A man accused of drowning his wife to inherit millions showed no emotion at her funeral and did not visit her grave for months, a court has been told.
Donald McPherson denies murdering Paula Leeson, 47, during a holiday in Denmark, which prosecutors say he carried out to gain from insurance payouts and a forgery of her will.
They accuse him of a "sinister pre-planned killing" of Leeson, who drowned in a 4ft deep swimming pool on 6 June 2017 – three years after they married.
Danish authorities had ruled it an accident until 47-year-old McPherson's financial situation emerged, Manchester Crown Court heard.
Jurors were told on Wednesday that witnesses said McPherson did not cry or display emotion at her funeral, while Leeson's mother Betty said it was "strange" he did not visit her resting place for months.
She added in her court statement: "I know he is seeing someone else. Paula was only buried in July. He was seeing an Asian lady by October."
Jurors have been told that McPherson was born Alexander James Lang in Takapuna, New Zealand.
Prosecutors say he stood to gain up to £3.5m in insurance payouts, having taken out secret life insurance policies on her and forged her will to make him the beneficiary.
He is accused of planning to kill her and make it look like an accident, with Leeson set to inherit wealth made from her family's groundworks and skip hire business in Sale, Greater Manchester.
Jurors heard on Thursday that he told two different versions of how Leeson died to friend Joseph Ennis-Cole, who he met while training to become a pilot – lessons which he kept from his wife.
Ennis-Cole told Manchester Crown Court: "Don said she had died in her sleep.
"It changed to she had an issue with her teeth and was allergic to medication.
"Then later, closer to the inquest, it became clear she actually drowned. Don did not actually tell me that."
He said McPherson claimed he did not say it was a drowning so as not to "spook" him.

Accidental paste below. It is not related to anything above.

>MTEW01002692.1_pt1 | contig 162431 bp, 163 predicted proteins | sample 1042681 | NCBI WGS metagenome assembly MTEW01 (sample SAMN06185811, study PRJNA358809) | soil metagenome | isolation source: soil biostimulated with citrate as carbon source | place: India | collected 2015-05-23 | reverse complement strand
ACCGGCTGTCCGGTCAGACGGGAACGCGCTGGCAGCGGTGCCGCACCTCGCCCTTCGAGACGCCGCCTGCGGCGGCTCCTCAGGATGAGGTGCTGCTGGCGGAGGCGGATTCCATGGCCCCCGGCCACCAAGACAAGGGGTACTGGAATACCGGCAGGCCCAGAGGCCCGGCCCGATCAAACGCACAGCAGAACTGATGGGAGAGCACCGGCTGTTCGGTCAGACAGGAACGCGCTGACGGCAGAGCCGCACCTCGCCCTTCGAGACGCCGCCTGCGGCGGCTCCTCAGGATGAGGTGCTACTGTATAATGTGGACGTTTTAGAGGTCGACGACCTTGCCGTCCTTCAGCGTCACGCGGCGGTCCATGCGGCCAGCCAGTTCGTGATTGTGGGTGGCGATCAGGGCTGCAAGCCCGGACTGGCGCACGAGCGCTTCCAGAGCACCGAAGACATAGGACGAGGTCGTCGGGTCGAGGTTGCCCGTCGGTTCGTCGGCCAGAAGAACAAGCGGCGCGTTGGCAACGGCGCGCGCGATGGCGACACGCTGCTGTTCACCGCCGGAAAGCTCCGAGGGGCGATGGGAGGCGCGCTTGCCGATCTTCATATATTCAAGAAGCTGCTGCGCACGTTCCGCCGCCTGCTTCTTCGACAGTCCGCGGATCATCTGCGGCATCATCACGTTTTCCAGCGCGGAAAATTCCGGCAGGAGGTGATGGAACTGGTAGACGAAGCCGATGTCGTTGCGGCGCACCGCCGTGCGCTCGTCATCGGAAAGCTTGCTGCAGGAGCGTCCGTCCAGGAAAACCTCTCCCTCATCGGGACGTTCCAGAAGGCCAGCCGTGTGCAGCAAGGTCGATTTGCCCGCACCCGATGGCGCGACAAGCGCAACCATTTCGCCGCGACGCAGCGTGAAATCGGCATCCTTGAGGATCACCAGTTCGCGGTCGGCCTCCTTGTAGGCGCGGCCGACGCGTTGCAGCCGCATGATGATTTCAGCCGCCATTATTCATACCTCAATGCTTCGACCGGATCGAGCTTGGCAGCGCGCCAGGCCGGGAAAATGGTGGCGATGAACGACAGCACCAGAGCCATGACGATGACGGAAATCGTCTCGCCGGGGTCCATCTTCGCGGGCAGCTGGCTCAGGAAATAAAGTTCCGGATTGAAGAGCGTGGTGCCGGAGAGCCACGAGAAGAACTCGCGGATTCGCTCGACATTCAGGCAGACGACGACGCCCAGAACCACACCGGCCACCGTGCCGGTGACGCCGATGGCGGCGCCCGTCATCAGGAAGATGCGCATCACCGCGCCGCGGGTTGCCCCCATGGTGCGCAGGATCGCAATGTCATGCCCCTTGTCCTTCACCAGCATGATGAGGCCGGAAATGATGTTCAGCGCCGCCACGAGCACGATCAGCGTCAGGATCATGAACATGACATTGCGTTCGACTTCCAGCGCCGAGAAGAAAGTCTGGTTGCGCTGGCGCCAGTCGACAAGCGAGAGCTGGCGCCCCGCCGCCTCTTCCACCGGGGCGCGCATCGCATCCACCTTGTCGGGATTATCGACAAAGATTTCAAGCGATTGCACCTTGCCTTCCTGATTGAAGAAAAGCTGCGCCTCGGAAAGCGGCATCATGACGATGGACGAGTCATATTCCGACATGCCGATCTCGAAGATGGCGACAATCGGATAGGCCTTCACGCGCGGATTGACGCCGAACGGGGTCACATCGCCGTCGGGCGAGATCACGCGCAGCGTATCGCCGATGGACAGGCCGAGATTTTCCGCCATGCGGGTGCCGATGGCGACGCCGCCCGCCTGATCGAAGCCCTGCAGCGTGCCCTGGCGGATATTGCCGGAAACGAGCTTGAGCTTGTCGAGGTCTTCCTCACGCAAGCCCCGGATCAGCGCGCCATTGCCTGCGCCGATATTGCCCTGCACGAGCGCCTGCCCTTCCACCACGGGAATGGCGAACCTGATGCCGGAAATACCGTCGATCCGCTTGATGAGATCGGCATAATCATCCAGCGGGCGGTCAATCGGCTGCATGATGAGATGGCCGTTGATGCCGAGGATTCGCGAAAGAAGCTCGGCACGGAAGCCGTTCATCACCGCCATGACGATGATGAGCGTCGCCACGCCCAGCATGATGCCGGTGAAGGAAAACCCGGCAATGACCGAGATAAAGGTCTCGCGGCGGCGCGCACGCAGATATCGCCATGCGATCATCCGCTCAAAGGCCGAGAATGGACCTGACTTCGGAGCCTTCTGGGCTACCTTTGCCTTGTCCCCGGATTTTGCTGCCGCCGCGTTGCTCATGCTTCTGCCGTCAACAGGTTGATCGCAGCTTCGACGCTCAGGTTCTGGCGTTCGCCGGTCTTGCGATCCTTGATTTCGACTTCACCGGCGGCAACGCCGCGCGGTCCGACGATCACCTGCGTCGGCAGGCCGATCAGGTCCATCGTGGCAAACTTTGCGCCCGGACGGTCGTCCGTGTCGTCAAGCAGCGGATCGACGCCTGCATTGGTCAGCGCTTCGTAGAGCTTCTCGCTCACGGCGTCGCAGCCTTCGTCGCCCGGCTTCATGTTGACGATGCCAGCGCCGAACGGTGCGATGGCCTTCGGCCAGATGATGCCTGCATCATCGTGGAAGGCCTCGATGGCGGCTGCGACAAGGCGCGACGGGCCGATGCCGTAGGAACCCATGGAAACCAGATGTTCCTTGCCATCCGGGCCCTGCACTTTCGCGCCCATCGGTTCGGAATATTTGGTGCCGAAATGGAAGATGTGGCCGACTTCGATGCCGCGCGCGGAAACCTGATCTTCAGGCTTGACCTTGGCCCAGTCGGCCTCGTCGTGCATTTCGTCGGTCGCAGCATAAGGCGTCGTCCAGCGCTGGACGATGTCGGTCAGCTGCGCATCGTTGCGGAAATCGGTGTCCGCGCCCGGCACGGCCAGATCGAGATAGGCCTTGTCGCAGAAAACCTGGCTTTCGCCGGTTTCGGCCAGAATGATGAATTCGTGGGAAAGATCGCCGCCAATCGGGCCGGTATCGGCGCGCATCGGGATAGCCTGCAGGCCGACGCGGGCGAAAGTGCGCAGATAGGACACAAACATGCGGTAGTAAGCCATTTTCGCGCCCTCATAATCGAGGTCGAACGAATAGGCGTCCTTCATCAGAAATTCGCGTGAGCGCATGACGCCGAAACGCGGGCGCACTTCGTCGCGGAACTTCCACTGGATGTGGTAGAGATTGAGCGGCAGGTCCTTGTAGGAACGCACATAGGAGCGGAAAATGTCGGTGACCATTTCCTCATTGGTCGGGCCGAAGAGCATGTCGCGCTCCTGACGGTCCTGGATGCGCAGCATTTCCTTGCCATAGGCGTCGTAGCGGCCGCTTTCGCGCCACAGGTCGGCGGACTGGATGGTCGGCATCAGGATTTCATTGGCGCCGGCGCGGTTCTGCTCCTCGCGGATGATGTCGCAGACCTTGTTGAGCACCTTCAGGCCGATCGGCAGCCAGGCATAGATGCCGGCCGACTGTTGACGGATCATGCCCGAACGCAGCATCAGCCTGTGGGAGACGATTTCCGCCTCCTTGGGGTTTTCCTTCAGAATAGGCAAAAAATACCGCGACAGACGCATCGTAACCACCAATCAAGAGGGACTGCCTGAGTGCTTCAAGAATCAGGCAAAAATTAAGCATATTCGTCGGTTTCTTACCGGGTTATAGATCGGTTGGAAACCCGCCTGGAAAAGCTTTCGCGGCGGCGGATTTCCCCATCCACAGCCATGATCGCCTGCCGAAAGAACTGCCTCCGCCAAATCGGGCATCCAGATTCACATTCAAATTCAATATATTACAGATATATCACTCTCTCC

The court also heard the defendant invited Ennis-Cole to pretend he was a widower too in order to accompany him to Widowed and Young.
McPherson described it as "like Tinder for widows" and had met a woman four months after Leeson died, but Ennis-Cole declined, jurors heard.
The court was told McPherson lied about being an orphan to avoid talking about his past.
He resented that Leeson's father, Willy, was sitting on "great wealth", and by 2016, McPherson was paying for premiums worth more than £400 a month, jurors heard.
Lynn Dale, one of Leeson's best friends, talked about two documents that would pay about £800,000 in life insurance to McPherson instead of Leeson's son, and said he had no knowledge of anyone asking him to complete them, nor did he recognise the signature as his.
After Leeson's death, McPherson began using her money to pay some of his £67,000 debt off, with his money issues having started to "spiral out of control" after he bought and sold houses, the court was told.
On Wednesday, jurors heard McPherson had been "reluctant" to hand Leeson's phone over to her family as a keepsake.
Leeson's brother Neville said when he got the phone he found selfies of the smiling couple taken on the day she died, but McPherson had told police he had been in bed before he found her face down in the pool.
The photos were in the trash folder, apparently deleted after she died, the jury heard.
David McLachlan QC said McPherson was not a man of means but a “man of straw”.
"His actions in the aftermath of her death are characterised by greed not grief because money was his motivation throughout."
“He stood to gain a vast amount of money.”
The trial continues.
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